"It's great fun for the whole family, visually stunning and best enjoyed in IMAX if at all possible"
Transformers as a whole has been a difficult franchise to translate from cartoon to live action movie. Michael Bay tried to do this with mixed results, producing initially entertaining entries but ultimately appearing to run out of ideas to the annoyance of long time fans, even more so to "Generation 1" purists who complained since its initial release that Bay had strayed too far from the source material.
So after five main series entries we have Bumblebee, heading into the film we aren't quite sure what to expect. Is it a spin off? is it a soft reboot? or is it a prequel? Well the answer is, it's all 3.. of sorts. The first 15 minutes of this movie are what I can only describe as long time fans wet dream, set on Cyberton seeing the warring Autobot's and Decepticon's realised in their original designs is something utterly mind blowing, it's also arguable the best and most faithful adaption since the 1986 animated film.
From the beginning we can see this is somewhat of a different beast than the previous entries, it's also a love letter to many 80's and 90's classics, sometimes a little to its own detriment. I'll go in-depth with that later, however when discussing the soundtrack it does at times feel like any excuse to shoehorn in another song.
This plot feels somewhat standard fare, albeit with a throwback element. Our main plot is that of Bumblebee coming to Earth after fleeing Cyberton, taking heavy damage, with his memory failing and voice modulator ripped out in the process after a run in with the semi-antagonistic Agent Burns (played by John Cena) and the pursuing Decepticon troops. After a while he's found and repaired by our lead Charlie (played brilliant by Hailee Steinfeld), what follows is a part romance, part action and part coming of age tale. This could at times make the film feel very generic, however it's clear this story was crafted with love and attention, Charlie feels relatable without at any point feeling boring or weak.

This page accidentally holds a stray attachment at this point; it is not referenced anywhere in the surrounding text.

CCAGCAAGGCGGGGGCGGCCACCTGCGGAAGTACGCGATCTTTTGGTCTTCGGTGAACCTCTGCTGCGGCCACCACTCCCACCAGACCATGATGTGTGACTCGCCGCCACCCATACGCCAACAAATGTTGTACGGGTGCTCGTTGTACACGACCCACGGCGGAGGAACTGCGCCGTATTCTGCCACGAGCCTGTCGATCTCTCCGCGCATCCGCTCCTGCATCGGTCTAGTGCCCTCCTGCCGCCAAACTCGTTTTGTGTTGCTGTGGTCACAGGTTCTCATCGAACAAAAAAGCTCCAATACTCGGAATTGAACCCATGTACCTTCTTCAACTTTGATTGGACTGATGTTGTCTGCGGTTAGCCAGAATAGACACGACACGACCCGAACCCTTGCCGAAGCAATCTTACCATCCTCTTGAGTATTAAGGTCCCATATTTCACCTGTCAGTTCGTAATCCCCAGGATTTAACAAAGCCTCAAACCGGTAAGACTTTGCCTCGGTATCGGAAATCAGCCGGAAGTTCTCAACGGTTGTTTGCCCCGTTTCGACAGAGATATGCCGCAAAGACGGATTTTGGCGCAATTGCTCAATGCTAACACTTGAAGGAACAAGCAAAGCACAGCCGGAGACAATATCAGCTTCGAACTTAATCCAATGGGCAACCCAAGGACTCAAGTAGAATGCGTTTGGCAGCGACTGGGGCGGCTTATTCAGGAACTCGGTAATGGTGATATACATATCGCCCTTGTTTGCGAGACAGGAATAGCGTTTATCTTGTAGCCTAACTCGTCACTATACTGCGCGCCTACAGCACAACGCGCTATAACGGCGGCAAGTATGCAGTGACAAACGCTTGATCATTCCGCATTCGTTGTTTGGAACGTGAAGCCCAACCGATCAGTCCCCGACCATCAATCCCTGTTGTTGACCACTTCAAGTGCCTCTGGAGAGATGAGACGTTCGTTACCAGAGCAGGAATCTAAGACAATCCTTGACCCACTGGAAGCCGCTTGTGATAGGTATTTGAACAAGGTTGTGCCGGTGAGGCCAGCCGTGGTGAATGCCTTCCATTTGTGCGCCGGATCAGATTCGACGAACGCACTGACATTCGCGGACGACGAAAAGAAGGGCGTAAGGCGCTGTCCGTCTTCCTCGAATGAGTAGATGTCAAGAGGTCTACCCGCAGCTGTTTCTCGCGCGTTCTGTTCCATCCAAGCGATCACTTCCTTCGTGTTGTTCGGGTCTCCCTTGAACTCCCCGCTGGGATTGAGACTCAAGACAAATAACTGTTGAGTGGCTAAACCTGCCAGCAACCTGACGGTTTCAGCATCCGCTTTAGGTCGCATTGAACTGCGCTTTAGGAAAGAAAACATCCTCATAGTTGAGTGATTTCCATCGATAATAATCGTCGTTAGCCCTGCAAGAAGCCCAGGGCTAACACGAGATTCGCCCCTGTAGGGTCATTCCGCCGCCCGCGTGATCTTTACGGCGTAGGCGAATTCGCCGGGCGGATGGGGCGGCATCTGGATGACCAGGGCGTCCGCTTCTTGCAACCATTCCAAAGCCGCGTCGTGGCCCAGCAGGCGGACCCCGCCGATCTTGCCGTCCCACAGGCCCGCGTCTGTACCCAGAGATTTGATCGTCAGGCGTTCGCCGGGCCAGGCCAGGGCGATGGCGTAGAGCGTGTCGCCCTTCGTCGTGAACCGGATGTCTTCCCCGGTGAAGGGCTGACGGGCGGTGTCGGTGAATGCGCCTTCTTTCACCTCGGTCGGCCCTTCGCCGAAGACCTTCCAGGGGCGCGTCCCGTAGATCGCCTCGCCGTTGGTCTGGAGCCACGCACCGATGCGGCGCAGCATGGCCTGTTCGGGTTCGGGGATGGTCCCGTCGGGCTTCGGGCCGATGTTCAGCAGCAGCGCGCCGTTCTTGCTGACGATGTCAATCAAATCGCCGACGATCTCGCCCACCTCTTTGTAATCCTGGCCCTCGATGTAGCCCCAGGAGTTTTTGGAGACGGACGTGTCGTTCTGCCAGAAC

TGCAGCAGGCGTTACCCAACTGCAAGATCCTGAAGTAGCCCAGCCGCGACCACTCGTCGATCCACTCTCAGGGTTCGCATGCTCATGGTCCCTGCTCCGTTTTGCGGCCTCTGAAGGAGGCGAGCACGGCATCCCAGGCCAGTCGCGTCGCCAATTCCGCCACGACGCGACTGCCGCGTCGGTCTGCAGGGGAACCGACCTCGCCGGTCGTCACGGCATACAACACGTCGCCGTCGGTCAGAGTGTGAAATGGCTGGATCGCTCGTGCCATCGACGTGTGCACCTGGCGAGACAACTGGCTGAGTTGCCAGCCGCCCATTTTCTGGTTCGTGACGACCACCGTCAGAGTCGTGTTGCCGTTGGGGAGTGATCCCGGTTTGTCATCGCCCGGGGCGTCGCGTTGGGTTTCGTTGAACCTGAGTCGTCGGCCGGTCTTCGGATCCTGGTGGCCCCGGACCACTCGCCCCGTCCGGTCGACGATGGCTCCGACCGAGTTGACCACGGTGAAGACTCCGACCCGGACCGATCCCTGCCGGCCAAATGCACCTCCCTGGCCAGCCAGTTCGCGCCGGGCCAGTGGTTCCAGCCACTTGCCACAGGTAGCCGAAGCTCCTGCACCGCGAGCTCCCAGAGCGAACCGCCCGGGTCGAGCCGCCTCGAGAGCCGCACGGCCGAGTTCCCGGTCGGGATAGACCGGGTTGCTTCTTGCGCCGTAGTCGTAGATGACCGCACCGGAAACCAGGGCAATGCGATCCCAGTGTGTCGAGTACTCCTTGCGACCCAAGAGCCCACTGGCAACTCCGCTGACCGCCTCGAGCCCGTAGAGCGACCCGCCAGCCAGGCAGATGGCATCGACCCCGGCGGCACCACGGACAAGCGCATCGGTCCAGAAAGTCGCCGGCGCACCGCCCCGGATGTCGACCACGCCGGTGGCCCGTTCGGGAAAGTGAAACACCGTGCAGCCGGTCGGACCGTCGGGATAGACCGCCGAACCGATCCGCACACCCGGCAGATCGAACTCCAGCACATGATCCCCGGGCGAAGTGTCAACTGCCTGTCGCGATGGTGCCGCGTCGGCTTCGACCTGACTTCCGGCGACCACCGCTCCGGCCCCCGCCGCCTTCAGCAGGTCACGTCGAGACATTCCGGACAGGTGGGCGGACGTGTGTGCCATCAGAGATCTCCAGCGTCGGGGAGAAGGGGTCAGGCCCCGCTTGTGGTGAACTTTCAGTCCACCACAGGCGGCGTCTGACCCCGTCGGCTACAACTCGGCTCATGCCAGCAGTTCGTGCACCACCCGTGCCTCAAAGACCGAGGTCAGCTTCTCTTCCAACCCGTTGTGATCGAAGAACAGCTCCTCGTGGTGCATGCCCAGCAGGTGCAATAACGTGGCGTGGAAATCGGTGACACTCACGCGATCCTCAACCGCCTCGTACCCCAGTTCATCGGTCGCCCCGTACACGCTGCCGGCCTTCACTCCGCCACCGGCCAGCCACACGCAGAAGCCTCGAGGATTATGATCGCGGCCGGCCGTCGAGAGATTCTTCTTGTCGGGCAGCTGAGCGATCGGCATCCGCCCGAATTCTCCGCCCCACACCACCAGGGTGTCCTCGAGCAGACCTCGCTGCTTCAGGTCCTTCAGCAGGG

As mentioned earlier one of my criticisms of this film is that it tries to do too much. If you're a fan of classic cheesy pop then the soundtrack will be very enjoyable for you, however there's a element of shoehorning tracks in to just be able to say "remember this is a prequel", whilst those responsible could have taken a lesson from Marvel's Guardians of the Galaxy regarding how to use a retro soundtrack perfectly. One great mention though is the inclusion of "The Touch" by Stan Bush, nicely calling back to the previously mentioned animated movie, during a scene that showcases the depths of Charlie.
Another large issue is that whilst we're treat to a visually stunning film, it's never quiet sure where the story fits in; there are obvious attempts shown that this is a prequel to Bay's franchise, however there are a few issues with this namely the retcon of how Bumblebee and the rest of the Autobots arrived on Earth. This leads us to think it's likely being treated as a soft reboot of the franchise allowing other stories and hopefully classic story threads to be told. The above is a relatively minor issue in the grand scheme of things and for the majority, this won't stop you enjoying the film.
To summarise, Bumblebee is a welcome addition to Transformers movie lore and hopefully sets the scene for a more faithful series of films to follow. It's great fun for the whole family, visually stunning and best enjoyed in IMAX if at all possible. Generation 1 fans will be in for a treat, keep a close eye out for Soundwave and Ravage!
It's more than meets the eye...